And the same goes for Sam as well. She starts as a helpless victim, but when duty calls, she mans up and arms up to help the boys beat the beasts. She doesn’t have the benefit of getting much back-story and it often feels coincidental that she just happens to pop up everywhere Moses and the boys go, but together, in terms of the film’s entertainment value, they’re truly unstoppable and unforgettable.

For as many characters as this film has, it’s really quite remarkable how each and every one manages to make a significant impression. Sure, Moses is our main man and Sam our leading lady, but Pest (Alex Esmail), Dennis (Franz Drameh), Jerome (Leeon Jones) and Tonks (Selom Awadzi) are just as pivotal. Esmail proves to be one of the greatest sources of comedic relief while Dennis thrives off his endearing loyalty to Moses. They’re not just members of a group, rather individuals you honestly grow to like, so when their lives are threatened it ups the tension tenfold.

There’s also two wannabe Moseses who brandish water guns in the line of fire and insist on being called Probs and Mayhem (Sammy Williams and Michael Ajao). No, they’re not as essential to the plot of the film, but Williams and Ajao are so charismatic and their characters so artfully woven into the script that, like the others, they become crucial assets. Similarly, Ron and Luke Treadaway’s local stoner, Brewis, are appropriately sprinkled throughout the piece. While Frost successfully enjoys dropping jokes here and there, Treadway merely ambles around high and seemingly useless until he makes one of the most out-of-the-blue albeit entirely digestible turnarounds.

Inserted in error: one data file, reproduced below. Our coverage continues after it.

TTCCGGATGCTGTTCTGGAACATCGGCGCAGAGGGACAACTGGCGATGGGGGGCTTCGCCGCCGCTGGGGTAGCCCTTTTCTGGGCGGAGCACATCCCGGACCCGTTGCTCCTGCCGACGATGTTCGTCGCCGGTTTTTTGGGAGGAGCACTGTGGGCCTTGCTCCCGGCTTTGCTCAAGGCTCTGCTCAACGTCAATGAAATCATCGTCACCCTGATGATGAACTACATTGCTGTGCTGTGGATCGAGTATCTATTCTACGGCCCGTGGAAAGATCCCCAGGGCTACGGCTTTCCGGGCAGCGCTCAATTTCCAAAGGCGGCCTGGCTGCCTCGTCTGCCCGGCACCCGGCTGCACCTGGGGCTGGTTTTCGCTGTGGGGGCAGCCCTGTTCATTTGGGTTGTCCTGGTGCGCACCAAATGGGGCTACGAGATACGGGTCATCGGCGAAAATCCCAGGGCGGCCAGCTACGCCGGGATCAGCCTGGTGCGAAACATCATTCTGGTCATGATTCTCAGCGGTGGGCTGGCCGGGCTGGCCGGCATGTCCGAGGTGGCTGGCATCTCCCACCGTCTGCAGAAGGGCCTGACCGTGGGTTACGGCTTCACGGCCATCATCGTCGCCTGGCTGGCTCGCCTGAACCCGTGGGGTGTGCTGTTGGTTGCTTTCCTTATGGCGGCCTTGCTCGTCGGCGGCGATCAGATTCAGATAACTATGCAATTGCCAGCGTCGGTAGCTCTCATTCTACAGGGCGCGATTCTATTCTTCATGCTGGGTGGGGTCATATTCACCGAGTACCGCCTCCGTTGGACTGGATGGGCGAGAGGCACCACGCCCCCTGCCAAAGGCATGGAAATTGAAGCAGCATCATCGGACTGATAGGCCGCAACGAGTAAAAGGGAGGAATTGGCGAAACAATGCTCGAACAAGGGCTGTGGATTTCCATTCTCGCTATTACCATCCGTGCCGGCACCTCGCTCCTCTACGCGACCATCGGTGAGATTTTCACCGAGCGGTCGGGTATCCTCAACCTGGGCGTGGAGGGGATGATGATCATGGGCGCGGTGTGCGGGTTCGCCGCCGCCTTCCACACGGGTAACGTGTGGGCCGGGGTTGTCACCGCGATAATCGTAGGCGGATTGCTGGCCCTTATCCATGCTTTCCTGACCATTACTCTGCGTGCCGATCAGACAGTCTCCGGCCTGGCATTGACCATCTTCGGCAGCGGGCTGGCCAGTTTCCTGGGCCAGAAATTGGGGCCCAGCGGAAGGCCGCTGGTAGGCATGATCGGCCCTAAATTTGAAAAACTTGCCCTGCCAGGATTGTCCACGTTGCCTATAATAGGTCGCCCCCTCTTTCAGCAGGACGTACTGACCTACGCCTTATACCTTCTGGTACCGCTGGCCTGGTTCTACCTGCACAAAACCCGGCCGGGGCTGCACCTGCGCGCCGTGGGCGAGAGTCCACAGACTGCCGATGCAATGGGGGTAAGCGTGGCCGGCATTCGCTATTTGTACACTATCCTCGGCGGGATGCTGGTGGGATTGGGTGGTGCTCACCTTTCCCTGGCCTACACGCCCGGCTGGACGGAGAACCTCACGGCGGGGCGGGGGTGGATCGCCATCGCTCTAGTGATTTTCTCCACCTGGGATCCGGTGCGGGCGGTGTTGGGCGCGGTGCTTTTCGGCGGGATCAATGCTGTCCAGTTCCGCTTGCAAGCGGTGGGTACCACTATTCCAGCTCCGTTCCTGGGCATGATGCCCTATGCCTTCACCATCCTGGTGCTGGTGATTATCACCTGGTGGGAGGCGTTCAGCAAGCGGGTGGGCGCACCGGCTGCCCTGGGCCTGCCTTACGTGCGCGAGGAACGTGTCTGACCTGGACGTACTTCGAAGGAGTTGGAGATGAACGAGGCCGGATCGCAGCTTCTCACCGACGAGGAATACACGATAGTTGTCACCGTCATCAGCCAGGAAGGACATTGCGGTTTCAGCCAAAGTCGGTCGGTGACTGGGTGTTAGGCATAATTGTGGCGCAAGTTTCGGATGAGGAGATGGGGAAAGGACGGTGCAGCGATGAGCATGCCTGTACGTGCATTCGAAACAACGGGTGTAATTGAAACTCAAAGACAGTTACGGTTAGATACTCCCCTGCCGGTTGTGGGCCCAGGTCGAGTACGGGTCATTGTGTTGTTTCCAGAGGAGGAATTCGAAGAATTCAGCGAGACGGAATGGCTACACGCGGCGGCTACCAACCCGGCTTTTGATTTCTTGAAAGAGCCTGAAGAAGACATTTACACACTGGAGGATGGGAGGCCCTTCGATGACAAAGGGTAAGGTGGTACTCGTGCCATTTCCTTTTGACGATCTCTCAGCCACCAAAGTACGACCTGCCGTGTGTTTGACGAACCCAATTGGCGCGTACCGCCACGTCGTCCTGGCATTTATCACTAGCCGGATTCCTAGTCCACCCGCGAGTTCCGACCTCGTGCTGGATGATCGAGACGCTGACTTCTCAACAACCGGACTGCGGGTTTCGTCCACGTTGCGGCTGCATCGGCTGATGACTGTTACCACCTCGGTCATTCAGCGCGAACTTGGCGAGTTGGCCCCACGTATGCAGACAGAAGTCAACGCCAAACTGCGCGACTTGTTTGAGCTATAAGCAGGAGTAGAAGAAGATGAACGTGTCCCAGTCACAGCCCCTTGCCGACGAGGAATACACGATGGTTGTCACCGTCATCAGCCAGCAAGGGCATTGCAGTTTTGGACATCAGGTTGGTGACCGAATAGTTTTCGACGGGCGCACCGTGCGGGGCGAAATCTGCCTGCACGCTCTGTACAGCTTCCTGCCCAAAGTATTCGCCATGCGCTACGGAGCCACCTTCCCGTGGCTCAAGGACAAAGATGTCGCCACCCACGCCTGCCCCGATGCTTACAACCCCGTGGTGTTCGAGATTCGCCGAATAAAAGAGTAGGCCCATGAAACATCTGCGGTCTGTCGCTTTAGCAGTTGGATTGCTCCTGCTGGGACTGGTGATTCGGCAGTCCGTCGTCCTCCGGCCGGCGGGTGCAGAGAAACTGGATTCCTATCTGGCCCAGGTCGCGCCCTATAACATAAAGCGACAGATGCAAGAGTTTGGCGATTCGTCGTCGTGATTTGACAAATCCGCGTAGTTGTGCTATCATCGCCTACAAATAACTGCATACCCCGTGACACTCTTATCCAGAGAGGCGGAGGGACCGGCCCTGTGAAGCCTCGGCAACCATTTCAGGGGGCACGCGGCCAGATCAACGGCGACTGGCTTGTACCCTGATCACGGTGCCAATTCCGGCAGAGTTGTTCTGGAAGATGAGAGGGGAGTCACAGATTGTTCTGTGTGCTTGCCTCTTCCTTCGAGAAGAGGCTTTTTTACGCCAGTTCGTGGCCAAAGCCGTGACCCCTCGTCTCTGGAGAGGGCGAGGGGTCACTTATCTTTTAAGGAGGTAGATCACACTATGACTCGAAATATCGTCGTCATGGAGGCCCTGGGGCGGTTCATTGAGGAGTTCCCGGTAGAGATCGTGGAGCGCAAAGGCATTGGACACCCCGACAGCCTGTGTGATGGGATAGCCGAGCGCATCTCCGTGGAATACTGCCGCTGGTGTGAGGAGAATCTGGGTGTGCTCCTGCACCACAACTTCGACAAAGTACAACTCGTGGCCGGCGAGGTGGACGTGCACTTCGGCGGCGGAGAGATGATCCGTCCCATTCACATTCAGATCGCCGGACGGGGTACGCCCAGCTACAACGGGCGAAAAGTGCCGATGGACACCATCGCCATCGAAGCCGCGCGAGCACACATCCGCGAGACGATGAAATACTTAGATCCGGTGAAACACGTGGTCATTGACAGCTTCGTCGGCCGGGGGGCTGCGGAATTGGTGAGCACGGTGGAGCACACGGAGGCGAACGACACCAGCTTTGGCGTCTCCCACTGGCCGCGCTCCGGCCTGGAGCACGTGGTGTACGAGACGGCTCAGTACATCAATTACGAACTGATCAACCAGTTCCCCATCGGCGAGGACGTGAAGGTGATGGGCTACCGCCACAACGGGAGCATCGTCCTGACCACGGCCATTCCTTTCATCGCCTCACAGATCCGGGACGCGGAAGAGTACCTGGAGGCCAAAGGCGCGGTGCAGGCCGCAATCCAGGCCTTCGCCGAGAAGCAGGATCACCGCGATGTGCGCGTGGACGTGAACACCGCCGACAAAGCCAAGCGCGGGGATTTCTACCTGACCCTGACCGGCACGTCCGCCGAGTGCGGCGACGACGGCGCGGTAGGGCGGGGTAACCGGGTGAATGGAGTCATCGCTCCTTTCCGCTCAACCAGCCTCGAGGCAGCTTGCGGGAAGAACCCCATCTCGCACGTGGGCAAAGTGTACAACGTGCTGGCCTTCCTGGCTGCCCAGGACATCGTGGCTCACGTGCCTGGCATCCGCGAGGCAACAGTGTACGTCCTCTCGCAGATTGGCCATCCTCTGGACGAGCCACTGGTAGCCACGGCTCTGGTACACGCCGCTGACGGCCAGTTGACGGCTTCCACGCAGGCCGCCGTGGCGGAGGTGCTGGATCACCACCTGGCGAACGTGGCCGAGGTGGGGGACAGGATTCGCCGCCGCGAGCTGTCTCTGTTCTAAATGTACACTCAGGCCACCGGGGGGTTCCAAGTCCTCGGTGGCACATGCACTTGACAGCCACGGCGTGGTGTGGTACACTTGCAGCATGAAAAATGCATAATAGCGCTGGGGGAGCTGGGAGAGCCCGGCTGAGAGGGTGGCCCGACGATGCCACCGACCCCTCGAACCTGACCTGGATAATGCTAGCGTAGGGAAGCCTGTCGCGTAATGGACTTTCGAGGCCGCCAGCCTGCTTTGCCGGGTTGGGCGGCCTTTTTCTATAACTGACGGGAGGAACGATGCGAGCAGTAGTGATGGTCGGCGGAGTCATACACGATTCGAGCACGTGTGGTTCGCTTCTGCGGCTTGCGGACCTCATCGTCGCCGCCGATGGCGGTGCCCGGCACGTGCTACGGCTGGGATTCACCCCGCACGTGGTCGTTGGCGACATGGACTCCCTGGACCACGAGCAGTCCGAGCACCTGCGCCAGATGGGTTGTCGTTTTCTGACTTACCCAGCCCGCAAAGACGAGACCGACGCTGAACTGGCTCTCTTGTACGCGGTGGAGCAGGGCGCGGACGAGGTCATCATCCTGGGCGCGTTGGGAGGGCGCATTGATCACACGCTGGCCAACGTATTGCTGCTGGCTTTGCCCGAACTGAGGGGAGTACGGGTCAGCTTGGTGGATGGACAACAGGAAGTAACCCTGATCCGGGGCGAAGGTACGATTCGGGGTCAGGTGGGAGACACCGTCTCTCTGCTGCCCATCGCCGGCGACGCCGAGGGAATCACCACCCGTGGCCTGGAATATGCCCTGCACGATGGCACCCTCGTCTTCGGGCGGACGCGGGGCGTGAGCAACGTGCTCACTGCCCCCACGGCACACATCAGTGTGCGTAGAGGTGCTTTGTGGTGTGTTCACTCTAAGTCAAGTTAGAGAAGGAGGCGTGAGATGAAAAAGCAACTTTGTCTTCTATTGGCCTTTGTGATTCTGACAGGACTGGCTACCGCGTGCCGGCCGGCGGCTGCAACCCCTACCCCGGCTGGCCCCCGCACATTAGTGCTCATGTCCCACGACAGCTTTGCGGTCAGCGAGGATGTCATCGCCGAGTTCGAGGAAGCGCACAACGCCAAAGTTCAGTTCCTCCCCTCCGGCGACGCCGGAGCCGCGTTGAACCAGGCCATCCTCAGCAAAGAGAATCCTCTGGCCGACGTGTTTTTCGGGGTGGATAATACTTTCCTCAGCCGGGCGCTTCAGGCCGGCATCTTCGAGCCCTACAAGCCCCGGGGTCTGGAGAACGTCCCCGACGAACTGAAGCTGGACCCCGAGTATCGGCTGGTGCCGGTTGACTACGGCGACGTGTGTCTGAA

As far as the camerawork goes, Cornish, with the help of cinematographer Thomas Townend, delivers a nonstop stream of creative visuals. Attack the Block features an extremely active camera, a risky choice, but here, it pays off big time. The lighting design is spot on as well, giving the film a harsh fluorescent feel while keeping the color notably bold. The creature design is also quite impressive as, unlike in most films of the genre, their look is just vague enough to take form, but not in such unrealistic proportions that the viewer scoffs at their validity.

This review would be thousands of words long should every single individual get their due credit. What it comes down to is that Attack the Block is an all-around success. It’s ideal moviegoing material, as it’s sheer entertainment, but also boasts an impeccable amount of novelty and heart. In fact, it’s such an enjoyable experience, you’ll be itching to see it again right when the credits roll. Believe!

Technical: A

Acting: A-

Story: A-

Overall: A-

By Perri Nemiroff


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Film producer and director best known for her work in movies such as FaceTime, Trevor, and The Professor. She has worked as an online movie blogger and reporter for sites such as,, Shockya, and MTV's Movies Blog.